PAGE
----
What is diabetic foot?

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Diabetes is a condition that involves high blood sugar that affects millions of individuals all over the world. Diabetic foot issues have been a main health issue and a common cause of hospitalizations.

Most cases of foot problems among diabetics are caused by two serious complications of the disease – nerve damage and poor circulation. One of the critical foot issues these complications can cause is Charcot arthropathy that can deform the shape of the foot and eventually lead to disability.

There are various treatment options for diabetic foot issues. The ideal and effective treatment is prevention. For those who have diabetes, it would require careful and daily inspection of the feet which is vital to overall health and the prevention of damaging foot issues.

Overview on diabetic foot

It is important to note that nerve damage is a complication of diabetes that can lead to loss of sensation in the feet. In some individuals who have diabetes, they could not feel when something has irritated or punctured the skin. A wound that is small in size can progress into a serious infection in just a matter of days.

Diabetes can damage the blood vessels, reducing the flow of blood to the feet. Poor circulation will weaken the bone and can lead to the disintegration of the bones and joints. With this in mind, those who have diabetes face a high risk for breaking the bones in the feet.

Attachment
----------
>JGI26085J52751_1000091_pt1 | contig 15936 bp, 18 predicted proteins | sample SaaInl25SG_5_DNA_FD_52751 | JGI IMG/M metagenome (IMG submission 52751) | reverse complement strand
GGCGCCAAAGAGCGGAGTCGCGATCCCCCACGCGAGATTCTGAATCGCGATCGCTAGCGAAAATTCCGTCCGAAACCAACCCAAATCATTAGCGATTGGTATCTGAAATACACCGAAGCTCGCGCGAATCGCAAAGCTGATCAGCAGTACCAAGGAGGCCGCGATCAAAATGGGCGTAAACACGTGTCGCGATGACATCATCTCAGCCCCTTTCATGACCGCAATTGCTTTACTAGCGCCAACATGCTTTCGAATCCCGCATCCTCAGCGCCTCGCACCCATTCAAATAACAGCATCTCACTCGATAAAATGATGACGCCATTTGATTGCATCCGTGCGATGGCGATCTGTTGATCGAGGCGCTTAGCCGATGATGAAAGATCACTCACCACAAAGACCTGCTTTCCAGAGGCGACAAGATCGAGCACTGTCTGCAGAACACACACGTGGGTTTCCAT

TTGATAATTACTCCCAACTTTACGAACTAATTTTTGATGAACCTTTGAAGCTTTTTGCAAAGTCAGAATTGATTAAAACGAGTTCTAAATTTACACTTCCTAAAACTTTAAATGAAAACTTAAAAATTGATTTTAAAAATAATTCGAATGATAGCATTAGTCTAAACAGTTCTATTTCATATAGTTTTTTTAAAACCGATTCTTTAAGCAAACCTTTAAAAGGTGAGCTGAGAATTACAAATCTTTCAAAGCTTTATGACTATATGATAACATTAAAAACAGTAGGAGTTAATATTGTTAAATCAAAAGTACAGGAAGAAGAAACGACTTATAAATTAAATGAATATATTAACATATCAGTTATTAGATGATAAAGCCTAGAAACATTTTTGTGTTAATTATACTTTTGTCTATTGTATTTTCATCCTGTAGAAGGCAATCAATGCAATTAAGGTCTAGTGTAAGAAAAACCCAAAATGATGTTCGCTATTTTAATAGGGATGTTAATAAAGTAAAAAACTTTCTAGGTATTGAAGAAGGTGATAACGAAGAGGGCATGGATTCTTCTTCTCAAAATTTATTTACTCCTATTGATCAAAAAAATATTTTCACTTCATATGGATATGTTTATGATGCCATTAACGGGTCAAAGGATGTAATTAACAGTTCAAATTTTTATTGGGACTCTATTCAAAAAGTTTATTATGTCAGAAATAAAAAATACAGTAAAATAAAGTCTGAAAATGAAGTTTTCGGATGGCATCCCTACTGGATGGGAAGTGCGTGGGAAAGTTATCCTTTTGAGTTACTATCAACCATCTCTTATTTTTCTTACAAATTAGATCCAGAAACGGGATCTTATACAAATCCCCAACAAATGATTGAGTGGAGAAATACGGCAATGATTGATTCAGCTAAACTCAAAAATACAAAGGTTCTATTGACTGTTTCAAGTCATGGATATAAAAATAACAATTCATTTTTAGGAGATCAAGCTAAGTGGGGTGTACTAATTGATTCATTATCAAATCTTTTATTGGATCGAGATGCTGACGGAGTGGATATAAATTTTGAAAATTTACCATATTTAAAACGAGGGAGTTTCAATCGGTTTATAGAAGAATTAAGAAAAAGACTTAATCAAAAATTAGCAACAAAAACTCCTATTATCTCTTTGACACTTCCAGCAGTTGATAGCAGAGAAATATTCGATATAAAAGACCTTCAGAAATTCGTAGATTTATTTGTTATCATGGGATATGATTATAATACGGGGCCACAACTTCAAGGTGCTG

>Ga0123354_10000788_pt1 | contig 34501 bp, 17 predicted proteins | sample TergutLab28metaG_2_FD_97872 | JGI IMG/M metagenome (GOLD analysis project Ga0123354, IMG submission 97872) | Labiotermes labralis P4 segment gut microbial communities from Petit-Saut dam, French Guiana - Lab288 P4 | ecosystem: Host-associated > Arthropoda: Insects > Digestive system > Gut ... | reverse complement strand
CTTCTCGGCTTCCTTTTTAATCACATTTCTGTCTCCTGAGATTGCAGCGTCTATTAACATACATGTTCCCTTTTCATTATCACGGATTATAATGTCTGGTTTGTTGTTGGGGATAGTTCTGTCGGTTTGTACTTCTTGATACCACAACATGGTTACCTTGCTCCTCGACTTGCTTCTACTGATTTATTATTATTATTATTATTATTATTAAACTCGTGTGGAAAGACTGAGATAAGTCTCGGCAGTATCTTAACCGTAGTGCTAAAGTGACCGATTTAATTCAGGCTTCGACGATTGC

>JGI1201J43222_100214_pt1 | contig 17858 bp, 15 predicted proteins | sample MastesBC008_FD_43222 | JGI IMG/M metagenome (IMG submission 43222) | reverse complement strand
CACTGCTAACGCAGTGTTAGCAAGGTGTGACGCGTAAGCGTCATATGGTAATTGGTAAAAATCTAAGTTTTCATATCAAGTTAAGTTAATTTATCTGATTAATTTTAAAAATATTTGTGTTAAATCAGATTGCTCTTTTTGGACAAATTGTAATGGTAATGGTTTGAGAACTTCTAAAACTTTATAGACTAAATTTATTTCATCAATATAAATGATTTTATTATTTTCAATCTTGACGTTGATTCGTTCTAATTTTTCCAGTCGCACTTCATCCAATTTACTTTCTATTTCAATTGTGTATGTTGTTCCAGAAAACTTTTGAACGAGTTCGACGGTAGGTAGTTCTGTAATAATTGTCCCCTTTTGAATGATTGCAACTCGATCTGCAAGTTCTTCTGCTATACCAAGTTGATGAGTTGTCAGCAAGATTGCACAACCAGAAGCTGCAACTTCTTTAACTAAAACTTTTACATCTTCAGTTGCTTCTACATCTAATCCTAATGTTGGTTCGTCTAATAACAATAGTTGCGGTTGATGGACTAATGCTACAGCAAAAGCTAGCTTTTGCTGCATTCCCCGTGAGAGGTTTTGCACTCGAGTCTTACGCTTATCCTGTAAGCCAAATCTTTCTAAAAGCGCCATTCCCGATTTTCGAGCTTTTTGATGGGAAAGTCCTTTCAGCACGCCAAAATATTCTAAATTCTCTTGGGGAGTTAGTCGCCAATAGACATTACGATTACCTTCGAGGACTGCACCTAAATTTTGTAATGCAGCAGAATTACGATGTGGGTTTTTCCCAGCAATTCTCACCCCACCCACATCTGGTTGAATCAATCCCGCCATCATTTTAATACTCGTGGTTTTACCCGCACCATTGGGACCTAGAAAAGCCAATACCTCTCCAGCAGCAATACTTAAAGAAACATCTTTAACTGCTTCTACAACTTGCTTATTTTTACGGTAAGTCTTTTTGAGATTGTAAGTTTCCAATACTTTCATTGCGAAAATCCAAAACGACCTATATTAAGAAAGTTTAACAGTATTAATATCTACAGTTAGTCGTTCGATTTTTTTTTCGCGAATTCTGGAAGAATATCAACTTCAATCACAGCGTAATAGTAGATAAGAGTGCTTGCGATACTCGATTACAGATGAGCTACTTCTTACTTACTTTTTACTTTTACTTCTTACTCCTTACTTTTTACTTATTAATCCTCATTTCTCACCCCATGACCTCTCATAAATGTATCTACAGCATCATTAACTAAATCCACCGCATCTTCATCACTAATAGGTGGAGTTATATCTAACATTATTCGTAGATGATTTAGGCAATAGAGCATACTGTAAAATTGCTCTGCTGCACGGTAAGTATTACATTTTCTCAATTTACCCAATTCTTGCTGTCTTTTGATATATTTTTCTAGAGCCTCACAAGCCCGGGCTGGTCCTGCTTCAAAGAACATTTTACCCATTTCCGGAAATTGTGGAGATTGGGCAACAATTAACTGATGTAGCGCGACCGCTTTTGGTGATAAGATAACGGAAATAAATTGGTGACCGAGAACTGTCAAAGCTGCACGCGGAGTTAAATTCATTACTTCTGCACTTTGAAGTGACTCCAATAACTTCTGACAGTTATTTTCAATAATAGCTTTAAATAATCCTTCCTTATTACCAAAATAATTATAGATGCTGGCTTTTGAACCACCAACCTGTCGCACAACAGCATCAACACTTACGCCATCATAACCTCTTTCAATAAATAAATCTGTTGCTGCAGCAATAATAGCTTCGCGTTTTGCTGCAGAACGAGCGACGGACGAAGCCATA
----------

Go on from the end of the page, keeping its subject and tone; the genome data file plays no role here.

Symptoms

Diabetic foot
Swelling of the foot is the most sensitive sign of early Charcot foot and can occur without an evident injury.

Even though an individual with Charcot arthropathy will not experience pain, other symptoms can manifest which includes the following:

  • Swelling of the foot is the most sensitive sign of early Charcot foot and can occur without an evident injury.
  • Reddening of the foot can also occur in the early stages.
  • The redness, swelling and changes in the bone seen on X-ray can be confused for bone infection. Remember that bone infection is unlikely if the skin is intact and there is no apparent ulcer.

Diagnosing diabetic foot

The doctor will discuss about the general health of the individual as well as any symptoms that can develop. If the individual knows how his/her foot was injured, the doctor should be informed. After discussing the symptoms and medical history, the doctor will perform a physical examination.

An X-ray will be taken but the results are normal during the early stages of the condition. If the condition progressed to the intermediate stages, dislocations and multiple fractures can be seen in the results. An MRI might be performed if the doctor suspects a bone infection. Lastly, a bone scan is also used to determine if there is bone infection.

Treatment

The main objective of treatment for diabetic foot is to heal the broken bones as well as prevent further deformity and joint destruction. To learn to recognize foot conditions and injuries including diabetic foot, sign up for a first aid course with a credible Canadian provider near you.

During the early stages of the condition, it can be treated with a cast or cast boot to protect the foot and ankle. Using a cast is highly effective in minimizing the swelling and protecting the bones. Casting will require the individual not to put any weight on the foot until the bones start to heal. Crutches or a wheelchair are usually needed as well. The healing can take up to 3 months or more. The cast will be changed every week or two to ensure that it continues to fit as the swelling subsides.

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